Some Firms Act on BPA

While federal regulators decide on how to handle concerns surrounding <"">bisphenol A (BPA), some firms have opted to take matters into their own hands. BPA is a ubiquitous, hormone mimicking, plastics chemical.

Hundreds of studies have linked BPA to cardiovascular disease, intestinal problems, brain cell connection interference, increased risks of reproductive and immune system diseases and disorders, problems with liver function testing, interruptions in chemotherapy, premature puberty, polycystic ovarian syndrome, and erectile dysfunction and male sexual problems. BPA is found in the bodies of 93 percent of Americans and 90 percent of American newborns. A recent study on which we just wrote revealed that human exposure to the ubiquitous estrogenic polycarbonate chemical is significantly higher than previously believed and also originates from a greater array of sources, many of which remain unknown.

H.J. Heinz, ConAgra, and Hain Celestial have all started using BPA-free linings in some of their cans and have also put in place deadlines to eliminate BPA from all products, wrote USA Today, citing a report by Green Century Capital Management and As You Sow. Green Century is, wrote USA Today, an investment advisory firm; As You Sow is an environmental advocacy group.

The reported graded 26 companies on how they are phasing BPA out of their products and for their efforts’ transparency, said USA Today. Heinz, ConAgra, and Hain Celestial all received an A, noted USA Today. Meanwhile, companies such as Coca-Cola, Del Monte, Safeway, and Wal Mart, all received failing grades for not agreeing to eliminate BPA, added USA Today; Whole Foods earned a D+ because it failed to set a deadline. Many larger baby bottle manufacturers stopped using the chemical.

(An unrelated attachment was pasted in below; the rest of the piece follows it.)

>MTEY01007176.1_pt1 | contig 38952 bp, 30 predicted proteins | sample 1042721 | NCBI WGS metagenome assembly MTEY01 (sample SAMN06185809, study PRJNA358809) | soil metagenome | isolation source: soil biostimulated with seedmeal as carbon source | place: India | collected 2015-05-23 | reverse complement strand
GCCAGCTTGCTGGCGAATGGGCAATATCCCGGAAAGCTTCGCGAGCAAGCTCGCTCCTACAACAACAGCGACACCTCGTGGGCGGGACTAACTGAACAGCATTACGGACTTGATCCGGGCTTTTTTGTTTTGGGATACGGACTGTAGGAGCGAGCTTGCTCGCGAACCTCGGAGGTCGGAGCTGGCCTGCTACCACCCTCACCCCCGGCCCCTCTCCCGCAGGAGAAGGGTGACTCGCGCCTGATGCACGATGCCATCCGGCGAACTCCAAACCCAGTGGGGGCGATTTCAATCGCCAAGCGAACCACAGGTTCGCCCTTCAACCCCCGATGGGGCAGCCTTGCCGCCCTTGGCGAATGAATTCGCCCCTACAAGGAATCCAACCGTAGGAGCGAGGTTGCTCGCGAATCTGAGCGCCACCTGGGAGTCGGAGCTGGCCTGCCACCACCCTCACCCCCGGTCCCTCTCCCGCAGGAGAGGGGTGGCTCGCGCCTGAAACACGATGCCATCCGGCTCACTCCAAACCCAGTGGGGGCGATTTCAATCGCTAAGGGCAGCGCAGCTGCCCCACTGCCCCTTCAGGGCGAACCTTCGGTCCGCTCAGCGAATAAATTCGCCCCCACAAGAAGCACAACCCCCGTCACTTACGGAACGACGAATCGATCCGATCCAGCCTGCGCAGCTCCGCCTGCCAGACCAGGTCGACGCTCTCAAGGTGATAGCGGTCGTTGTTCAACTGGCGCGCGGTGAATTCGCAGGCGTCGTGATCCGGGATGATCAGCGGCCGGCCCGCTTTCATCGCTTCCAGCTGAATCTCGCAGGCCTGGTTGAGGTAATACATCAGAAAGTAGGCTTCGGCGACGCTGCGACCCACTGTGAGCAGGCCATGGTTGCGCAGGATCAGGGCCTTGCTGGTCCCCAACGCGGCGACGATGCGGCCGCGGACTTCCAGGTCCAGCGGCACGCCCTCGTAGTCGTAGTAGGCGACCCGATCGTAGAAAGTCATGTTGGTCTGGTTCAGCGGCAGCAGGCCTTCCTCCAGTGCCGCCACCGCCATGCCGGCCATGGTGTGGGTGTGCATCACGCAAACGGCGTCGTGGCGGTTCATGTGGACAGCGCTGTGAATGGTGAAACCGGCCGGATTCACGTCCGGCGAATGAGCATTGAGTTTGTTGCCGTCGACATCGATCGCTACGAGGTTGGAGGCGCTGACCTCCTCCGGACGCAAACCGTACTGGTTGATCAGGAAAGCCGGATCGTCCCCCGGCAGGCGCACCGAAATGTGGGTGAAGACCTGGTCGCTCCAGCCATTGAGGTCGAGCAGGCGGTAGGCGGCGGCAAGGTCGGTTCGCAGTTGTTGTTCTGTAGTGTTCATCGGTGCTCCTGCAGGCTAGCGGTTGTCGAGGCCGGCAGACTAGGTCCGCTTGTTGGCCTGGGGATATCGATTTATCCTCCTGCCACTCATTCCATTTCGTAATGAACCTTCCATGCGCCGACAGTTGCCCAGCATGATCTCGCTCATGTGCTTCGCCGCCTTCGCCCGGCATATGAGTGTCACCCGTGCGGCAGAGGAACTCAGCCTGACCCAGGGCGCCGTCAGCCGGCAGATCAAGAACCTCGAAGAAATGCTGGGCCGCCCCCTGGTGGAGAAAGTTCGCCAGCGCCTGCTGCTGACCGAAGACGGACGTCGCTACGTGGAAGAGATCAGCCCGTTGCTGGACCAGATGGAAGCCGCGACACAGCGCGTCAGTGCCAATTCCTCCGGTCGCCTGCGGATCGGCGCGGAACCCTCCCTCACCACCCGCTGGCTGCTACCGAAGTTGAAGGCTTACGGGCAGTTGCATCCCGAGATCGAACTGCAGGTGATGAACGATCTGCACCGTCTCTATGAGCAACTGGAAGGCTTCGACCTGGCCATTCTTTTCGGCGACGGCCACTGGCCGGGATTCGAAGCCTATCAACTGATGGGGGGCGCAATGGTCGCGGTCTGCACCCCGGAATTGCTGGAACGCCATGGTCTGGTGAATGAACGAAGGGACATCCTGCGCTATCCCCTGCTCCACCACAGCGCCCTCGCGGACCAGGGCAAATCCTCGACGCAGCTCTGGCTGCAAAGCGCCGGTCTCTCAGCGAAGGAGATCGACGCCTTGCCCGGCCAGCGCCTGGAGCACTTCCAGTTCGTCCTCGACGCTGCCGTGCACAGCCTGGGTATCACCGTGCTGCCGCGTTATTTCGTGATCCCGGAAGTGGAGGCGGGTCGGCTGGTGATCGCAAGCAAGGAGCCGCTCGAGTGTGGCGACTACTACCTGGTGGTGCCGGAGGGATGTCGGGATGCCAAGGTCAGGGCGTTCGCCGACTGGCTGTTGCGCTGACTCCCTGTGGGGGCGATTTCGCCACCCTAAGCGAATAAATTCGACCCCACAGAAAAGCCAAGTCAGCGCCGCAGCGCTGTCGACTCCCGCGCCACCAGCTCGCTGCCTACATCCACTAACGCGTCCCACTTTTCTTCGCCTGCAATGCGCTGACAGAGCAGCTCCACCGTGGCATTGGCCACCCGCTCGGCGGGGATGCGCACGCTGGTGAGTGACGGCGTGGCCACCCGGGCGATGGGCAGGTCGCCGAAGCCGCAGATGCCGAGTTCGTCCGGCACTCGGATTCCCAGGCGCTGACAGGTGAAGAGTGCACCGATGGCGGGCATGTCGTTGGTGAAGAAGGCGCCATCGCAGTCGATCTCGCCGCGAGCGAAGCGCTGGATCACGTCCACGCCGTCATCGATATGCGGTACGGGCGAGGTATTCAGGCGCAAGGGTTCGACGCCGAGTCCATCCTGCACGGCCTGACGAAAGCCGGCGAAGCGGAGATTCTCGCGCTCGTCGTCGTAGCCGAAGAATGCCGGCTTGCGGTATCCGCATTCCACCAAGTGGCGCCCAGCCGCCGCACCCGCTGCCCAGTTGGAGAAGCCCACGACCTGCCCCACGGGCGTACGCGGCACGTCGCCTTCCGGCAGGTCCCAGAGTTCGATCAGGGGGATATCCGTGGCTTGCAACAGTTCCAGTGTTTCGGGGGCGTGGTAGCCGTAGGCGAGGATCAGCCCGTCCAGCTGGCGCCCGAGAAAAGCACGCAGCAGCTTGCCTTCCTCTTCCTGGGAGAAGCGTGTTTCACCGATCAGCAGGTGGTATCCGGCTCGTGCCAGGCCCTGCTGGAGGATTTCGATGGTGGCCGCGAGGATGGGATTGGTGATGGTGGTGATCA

Last year, while just seven percent of firms set timelines to phase out BPA, this year, 32 percent have set timelines, according to the report, said USA Today. According to Joe Dickson of Whole Foods, 27 percent of its store-brand cans no longer contain BPA and the chain was one of the first to stop selling items containing BPA in 2006, said USA Today.

And, although the US Food and Drug Administration (FDA) and National Toxicology Program, which is part of the US Department of Health and Human Services, have stated “some concern about the potential effects of BPA on the brain, behavior, and prostate gland of fetuses, infants, and young children,” the FDA has not implemented any steps to reduce BPA exposure, said USA Today.

We just wrote that the Canadian government has become the first to officially classify BPA as a toxin, and a number of entities, states, and countries have implemented bans and restrictions on BPA in certain products, including Connecticut; Maryland; Massachusetts; Minnesota; Vermont; Wisconsin; and Washington; Suffolk Counties and other counties in New York state; Denmark: France; Australia; and New Zealand. Canada was the first country to issue a BPA ban in 2008. Last year, the World Health Organization (WHO) said it would be launching a study to look at the health effects of BPA, wrote TimesArgus.

BPA is known to imitate the hormone estrogen. Acting as an anti-androgen—anti-androgens are substances that block hormone activity—BPA affects sexual development and processes, especially in developing fetuses, infants, and children. Professor David Melzer, a scientist at Exeter University described BPA as “gender bending,” calling for BPA to undergo the same safety trials as emerging medications.

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